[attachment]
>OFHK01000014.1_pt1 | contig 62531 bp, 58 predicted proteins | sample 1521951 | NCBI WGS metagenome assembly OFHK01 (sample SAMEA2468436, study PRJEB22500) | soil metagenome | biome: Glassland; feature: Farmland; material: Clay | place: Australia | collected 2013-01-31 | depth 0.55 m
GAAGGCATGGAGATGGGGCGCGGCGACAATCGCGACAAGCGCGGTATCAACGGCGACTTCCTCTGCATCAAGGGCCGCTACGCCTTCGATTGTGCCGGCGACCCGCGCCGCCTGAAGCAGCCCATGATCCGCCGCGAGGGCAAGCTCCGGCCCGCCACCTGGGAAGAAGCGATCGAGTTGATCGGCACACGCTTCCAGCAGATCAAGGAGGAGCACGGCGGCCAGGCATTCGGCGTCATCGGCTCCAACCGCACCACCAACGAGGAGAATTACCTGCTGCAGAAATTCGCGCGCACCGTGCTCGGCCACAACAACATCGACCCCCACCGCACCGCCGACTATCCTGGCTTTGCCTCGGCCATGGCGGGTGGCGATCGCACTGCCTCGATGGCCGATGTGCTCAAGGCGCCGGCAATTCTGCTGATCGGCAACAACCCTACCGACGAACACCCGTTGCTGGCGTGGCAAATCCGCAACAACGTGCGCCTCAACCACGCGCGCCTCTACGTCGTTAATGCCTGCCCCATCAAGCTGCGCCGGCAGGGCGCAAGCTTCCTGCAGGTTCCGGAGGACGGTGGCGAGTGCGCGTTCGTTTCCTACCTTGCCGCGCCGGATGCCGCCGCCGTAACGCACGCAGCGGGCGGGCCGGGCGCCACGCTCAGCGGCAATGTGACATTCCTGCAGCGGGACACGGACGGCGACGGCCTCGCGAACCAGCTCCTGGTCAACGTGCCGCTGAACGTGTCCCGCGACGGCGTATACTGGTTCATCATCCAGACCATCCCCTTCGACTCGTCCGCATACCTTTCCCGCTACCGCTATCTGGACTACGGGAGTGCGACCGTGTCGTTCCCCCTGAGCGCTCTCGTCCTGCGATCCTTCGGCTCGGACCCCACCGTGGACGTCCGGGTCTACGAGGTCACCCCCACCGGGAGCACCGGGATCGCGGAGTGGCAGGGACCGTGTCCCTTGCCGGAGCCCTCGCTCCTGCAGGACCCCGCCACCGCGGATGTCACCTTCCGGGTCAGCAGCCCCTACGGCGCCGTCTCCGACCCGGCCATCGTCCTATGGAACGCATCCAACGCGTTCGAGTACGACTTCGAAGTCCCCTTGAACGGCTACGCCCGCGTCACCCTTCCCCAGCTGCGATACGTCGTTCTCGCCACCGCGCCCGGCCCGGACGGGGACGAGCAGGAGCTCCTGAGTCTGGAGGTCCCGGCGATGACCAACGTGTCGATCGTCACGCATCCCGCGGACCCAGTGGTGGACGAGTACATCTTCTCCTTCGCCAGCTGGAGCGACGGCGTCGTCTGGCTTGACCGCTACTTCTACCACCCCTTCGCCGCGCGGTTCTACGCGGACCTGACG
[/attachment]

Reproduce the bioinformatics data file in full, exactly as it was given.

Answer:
>OFHK01000014.1_pt1 | contig 62531 bp, 58 predicted proteins | sample 1521951 | NCBI WGS metagenome assembly OFHK01 (sample SAMEA2468436, study PRJEB22500) | soil metagenome | biome: Glassland; feature: Farmland; material: Clay | place: Australia | collected 2013-01-31 | depth 0.55 m
GAAGGCATGGAGATGGGGCGCGGCGACAATCGCGACAAGCGCGGTATCAACGGCGACTTCCTCTGCATCAAGGGCCGCTACGCCTTCGATTGTGCCGGCGACCCGCGCCGCCTGAAGCAGCCCATGATCCGCCGCGAGGGCAAGCTCCGGCCCGCCACCTGGGAAGAAGCGATCGAGTTGATCGGCACACGCTTCCAGCAGATCAAGGAGGAGCACGGCGGCCAGGCATTCGGCGTCATCGGCTCCAACCGCACCACCAACGAGGAGAATTACCTGCTGCAGAAATTCGCGCGCACCGTGCTCGGCCACAACAACATCGACCCCCACCGCACCGCCGACTATCCTGGCTTTGCCTCGGCCATGGCGGGTGGCGATCGCACTGCCTCGATGGCCGATGTGCTCAAGGCGCCGGCAATTCTGCTGATCGGCAACAACCCTACCGACGAACACCCGTTGCTGGCGTGGCAAATCCGCAACAACGTGCGCCTCAACCACGCGCGCCTCTACGTCGTTAATGCCTGCCCCATCAAGCTGCGCCGGCAGGGCGCAAGCTTCCTGCAGGTTCCGGAGGACGGTGGCGAGTGCGCGTTCGTTTCCTACCTTGCCGCGCCGGATGCCGCCGCCGTAACGCACGCAGCGGGCGGGCCGGGCGCCACGCTCAGCGGCAATGTGACATTCCTGCAGCGGGACACGGACGGCGACGGCCTCGCGAACCAGCTCCTGGTCAACGTGCCGCTGAACGTGTCCCGCGACGGCGTATACTGGTTCATCATCCAGACCATCCCCTTCGACTCGTCCGCATACCTTTCCCGCTACCGCTATCTGGACTACGGGAGTGCGACCGTGTCGTTCCCCCTGAGCGCTCTCGTCCTGCGATCCTTCGGCTCGGACCCCACCGTGGACGTCCGGGTCTACGAGGTCACCCCCACCGGGAGCACCGGGATCGCGGAGTGGCAGGGACCGTGTCCCTTGCCGGAGCCCTCGCTCCTGCAGGACCCCGCCACCGCGGATGTCACCTTCCGGGTCAGCAGCCCCTACGGCGCCGTCTCCGACCCGGCCATCGTCCTATGGAACGCATCCAACGCGTTCGAGTACGACTTCGAAGTCCCCTTGAACGGCTACGCCCGCGTCACCCTTCCCCAGCTGCGATACGTCGTTCTCGCCACCGCGCCCGGCCCGGACGGGGACGAGCAGGAGCTCCTGAGTCTGGAGGTCCCGGCGATGACCAACGTGTCGATCGTCACGCATCCCGCGGACCCAGTGGTGGACGAGTACATCTTCTCCTTCGCCAGCTGGAGCGACGGCGTCGTCTGGCTTGACCGCTACTTCTACCACCCCTTCGCCGCGCGGTTCTACGCGGACCTGACG